Testosterone: Optimal response from your weight training session

Testosterone is a highly potent anabolic agent to skeletal muscle.


It is a known fact that resistance training (weight training) increases testosterone secretion. (study, study, study, study)

It is possible to raise your testosterone levels by more than double by following the correct training program.

Protocols high in volume, moderate to high in intensity, using short rest intervals and stressing a large muscle mass (not single joint exercises), tend to produce the greatest acute hormonal elevations. (study)



Following an exercise program higher in total sets (multiple sets) favor a greater testosterone response. However, too much volume is not needed.

It is shown that 9 to 15 sets per muscle group a week is more than enough volume to stimulate a muscle group optimally for hypertrophy.

An increase in total work (number of sets) does not appear to be a stimulus for enhanced acute anabolic/catabolic hormonal concentrations. 4 sets are enough to elicit an acute testosterone response and there is no difference between 4 sets or 6 sets. (study) I recommend doing around 3-4 sets per muscle group a training session.


One who is accustomed to strength or hypertrophy training, needs greater volume to stimulate a hormonal response, as the body has already adapted to training. (study)



Training at different intensities will provide different stimulus. For example, training at a higher intensity (lower reps) will result in better strength gained.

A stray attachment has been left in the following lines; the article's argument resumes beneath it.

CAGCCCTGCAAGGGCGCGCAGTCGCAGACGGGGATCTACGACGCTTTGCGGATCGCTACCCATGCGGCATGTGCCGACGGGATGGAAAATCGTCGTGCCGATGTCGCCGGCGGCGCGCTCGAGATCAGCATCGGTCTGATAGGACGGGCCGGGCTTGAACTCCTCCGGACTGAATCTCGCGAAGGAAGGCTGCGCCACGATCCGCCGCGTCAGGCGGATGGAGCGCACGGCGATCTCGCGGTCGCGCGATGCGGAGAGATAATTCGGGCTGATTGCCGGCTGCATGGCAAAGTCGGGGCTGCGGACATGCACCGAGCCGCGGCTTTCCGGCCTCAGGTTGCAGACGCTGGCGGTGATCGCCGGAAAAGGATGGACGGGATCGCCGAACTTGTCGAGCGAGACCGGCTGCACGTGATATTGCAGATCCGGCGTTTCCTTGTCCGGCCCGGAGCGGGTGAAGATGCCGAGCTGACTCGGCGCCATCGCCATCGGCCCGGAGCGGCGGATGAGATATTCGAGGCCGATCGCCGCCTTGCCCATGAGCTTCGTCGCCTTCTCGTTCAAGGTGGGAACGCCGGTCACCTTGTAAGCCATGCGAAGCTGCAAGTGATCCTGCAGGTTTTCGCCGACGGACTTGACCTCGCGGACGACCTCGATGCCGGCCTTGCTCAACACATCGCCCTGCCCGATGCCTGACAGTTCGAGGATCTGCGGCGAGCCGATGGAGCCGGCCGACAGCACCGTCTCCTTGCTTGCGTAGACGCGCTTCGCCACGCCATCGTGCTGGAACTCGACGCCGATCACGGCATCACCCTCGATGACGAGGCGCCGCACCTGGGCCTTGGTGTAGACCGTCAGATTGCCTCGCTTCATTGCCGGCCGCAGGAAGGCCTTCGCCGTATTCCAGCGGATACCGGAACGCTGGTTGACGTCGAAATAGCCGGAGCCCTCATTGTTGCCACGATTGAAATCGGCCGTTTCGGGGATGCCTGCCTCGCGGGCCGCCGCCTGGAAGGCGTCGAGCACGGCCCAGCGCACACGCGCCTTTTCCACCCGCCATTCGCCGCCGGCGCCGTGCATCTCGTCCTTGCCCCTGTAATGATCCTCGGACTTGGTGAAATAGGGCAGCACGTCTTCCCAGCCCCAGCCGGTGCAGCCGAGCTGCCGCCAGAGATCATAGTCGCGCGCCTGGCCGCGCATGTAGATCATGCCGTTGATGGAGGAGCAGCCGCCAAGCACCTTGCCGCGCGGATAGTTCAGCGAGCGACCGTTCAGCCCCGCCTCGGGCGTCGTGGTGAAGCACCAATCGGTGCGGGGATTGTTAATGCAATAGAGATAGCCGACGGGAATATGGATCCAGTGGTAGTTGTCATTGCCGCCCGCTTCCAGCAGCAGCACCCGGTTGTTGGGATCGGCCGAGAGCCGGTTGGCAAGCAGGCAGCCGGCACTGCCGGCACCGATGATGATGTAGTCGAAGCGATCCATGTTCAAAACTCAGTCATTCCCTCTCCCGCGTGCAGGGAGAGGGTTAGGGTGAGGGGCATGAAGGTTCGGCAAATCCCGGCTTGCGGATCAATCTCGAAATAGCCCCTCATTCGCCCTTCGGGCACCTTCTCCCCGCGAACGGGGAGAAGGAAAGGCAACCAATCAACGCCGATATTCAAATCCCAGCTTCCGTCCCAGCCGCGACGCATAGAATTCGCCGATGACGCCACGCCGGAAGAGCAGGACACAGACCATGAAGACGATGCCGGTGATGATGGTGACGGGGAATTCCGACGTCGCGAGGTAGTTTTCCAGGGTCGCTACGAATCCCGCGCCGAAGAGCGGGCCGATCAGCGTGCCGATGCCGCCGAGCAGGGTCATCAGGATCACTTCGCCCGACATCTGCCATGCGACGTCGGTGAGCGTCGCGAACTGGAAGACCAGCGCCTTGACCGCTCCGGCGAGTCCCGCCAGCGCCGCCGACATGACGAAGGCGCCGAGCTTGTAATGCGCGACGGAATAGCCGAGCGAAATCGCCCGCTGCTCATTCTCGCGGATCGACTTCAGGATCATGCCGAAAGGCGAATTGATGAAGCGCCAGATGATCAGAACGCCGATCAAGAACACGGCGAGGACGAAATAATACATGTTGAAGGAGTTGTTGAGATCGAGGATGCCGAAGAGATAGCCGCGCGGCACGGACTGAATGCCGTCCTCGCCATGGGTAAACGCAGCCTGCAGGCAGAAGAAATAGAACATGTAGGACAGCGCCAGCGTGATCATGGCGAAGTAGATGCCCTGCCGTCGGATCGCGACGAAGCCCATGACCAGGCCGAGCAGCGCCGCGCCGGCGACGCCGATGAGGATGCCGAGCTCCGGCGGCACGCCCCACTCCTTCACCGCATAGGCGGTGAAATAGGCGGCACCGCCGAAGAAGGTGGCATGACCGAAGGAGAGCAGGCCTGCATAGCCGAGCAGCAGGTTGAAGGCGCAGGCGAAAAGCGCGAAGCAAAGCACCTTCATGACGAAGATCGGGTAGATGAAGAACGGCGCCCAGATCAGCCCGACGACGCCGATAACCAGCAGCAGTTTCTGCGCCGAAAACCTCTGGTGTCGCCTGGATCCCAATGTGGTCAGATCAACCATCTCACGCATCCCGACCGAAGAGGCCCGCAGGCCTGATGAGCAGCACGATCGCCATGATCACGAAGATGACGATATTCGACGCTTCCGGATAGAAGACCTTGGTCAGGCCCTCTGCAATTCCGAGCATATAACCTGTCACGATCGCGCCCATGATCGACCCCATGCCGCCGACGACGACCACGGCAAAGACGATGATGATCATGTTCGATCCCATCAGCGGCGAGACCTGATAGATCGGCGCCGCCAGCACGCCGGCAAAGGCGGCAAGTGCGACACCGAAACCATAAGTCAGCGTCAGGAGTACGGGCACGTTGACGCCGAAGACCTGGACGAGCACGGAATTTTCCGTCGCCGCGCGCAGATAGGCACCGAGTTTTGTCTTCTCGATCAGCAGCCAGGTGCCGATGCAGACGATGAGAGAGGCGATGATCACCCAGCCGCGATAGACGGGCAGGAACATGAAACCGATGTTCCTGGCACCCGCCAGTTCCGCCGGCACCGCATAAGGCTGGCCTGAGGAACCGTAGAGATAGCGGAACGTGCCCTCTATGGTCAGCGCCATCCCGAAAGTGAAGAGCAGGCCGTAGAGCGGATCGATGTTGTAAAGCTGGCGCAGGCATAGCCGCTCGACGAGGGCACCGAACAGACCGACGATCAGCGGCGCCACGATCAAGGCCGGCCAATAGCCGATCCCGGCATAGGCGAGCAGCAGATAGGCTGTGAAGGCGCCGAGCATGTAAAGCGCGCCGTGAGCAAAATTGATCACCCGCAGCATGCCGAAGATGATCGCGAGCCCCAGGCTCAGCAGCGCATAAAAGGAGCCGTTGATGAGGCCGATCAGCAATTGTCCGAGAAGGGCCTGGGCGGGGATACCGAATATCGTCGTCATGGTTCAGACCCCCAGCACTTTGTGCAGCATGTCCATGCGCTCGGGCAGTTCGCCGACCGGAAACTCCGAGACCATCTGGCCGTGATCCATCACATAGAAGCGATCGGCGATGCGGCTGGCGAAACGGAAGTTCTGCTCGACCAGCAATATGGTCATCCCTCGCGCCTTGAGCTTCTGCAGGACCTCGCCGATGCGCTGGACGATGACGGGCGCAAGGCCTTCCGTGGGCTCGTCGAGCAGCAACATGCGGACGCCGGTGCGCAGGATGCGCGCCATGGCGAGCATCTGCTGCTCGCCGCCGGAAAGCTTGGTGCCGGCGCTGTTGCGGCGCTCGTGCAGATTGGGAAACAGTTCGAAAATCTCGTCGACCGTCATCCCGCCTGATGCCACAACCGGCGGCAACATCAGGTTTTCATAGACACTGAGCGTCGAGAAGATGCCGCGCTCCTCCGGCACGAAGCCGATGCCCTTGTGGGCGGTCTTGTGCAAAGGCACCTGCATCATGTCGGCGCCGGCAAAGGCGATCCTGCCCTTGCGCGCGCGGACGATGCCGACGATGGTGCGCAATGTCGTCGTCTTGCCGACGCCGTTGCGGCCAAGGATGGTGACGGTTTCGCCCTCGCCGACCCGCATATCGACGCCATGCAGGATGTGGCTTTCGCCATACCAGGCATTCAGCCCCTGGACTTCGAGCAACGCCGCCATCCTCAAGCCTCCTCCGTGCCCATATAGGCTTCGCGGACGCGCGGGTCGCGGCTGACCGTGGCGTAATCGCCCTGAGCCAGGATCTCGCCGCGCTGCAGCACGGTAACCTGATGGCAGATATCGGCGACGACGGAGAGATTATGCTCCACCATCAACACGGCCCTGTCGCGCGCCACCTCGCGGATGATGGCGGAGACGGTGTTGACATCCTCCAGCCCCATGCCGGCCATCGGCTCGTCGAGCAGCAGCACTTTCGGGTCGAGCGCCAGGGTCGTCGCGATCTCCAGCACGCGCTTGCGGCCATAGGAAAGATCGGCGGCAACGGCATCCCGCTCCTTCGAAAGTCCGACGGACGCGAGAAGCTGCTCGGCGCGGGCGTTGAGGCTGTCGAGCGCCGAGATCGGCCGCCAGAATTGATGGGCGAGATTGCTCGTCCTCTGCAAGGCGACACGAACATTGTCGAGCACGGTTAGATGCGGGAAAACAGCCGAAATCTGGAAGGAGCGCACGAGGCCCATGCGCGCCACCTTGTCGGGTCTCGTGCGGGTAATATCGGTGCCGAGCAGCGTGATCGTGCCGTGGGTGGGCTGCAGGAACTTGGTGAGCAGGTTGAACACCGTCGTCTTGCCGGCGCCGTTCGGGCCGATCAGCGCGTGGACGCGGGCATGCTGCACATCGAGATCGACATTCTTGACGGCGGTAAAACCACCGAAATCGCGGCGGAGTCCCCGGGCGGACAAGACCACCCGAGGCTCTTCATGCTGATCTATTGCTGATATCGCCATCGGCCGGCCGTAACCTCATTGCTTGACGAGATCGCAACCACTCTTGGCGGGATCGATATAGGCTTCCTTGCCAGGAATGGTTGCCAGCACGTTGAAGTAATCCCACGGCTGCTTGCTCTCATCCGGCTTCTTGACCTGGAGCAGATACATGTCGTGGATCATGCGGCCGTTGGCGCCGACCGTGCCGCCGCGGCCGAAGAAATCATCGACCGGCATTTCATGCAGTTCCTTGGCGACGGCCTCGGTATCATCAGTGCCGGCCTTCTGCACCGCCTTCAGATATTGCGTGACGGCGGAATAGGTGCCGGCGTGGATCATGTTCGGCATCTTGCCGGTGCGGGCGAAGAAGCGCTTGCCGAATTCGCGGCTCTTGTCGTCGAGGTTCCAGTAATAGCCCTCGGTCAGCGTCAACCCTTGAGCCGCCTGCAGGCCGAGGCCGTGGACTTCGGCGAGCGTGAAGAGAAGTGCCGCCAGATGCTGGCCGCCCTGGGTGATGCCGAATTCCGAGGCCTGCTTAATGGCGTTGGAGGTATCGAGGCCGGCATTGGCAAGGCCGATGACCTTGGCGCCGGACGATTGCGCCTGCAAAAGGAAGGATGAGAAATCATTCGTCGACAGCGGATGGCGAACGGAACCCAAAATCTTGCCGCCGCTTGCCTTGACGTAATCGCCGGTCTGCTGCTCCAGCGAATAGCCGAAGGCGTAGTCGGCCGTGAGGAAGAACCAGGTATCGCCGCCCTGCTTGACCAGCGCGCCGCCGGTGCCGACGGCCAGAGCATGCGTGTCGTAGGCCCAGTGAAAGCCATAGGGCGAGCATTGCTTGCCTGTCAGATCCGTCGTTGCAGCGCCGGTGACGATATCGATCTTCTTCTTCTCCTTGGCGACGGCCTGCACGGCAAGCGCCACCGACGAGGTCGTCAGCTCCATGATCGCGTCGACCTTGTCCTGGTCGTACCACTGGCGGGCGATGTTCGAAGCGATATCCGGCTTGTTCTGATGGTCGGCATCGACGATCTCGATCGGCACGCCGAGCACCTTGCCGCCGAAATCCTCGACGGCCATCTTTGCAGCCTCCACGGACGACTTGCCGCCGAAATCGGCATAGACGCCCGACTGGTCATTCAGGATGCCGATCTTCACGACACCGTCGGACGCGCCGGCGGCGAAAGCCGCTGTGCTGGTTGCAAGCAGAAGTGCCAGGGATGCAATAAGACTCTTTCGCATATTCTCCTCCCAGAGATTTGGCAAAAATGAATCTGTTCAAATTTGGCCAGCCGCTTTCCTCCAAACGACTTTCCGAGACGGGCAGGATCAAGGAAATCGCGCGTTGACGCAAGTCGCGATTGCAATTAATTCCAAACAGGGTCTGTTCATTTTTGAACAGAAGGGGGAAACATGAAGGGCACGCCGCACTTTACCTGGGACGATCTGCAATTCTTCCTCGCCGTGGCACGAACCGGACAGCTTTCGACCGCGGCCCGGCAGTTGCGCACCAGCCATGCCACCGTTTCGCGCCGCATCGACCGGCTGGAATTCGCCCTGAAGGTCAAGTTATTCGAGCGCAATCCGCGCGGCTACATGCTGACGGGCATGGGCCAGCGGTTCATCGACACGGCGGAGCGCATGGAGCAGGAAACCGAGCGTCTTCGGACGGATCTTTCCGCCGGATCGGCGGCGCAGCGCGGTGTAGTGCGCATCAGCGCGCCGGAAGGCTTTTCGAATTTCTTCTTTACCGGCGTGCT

But in the case of testosterone, training at high to moderate intensity is the best stimulus to elicit an acute testosterone secretion.

Let’s look at these studies…

As shown in this study, doing a protocol of 3 sets x 15 reps with 90 sec rest seems most sufficient to elicit a testosterone secretion.

Training at different intensities, such as 4 sets x 6 reps and 4 sets x 9-10 reps with the same resting periods, both result in similar significant increases in testosterone. (study)

4 sets x 10 reps with 90 sec rest is the only protocol that elicit a significant increase in testosterone (back squats at 75% of their 1RM), compared to 11 sets x 3 reps with 5 min rest (back squats at 90% of their 1RM) or 8 sets x 6 reps (jump squats with body weight) with 3 min rest. (study) Showing that training explosively without adequate weight, will not result in a great testosterone increase.

This study also shows that there is no difference in the testosterone response between 6 or 12 reps for an exercise with the same amount of rest.

However this study shows that there is a slight advantage for testosterone response when training with +-10 reps instead of +-3 reps.

It is also shown that it is indeed unnecessary to go to failure for an acute testosterone response. (study)

Doing a bit higher reps (+-10 reps) are superior to lower reps (+-3 reps) for an acute testosterone response. It would seem however that the rep range isn’t such a big factor as rest is to determine the testosterone response, although I would personally not go higher than 12 reps on an exercise.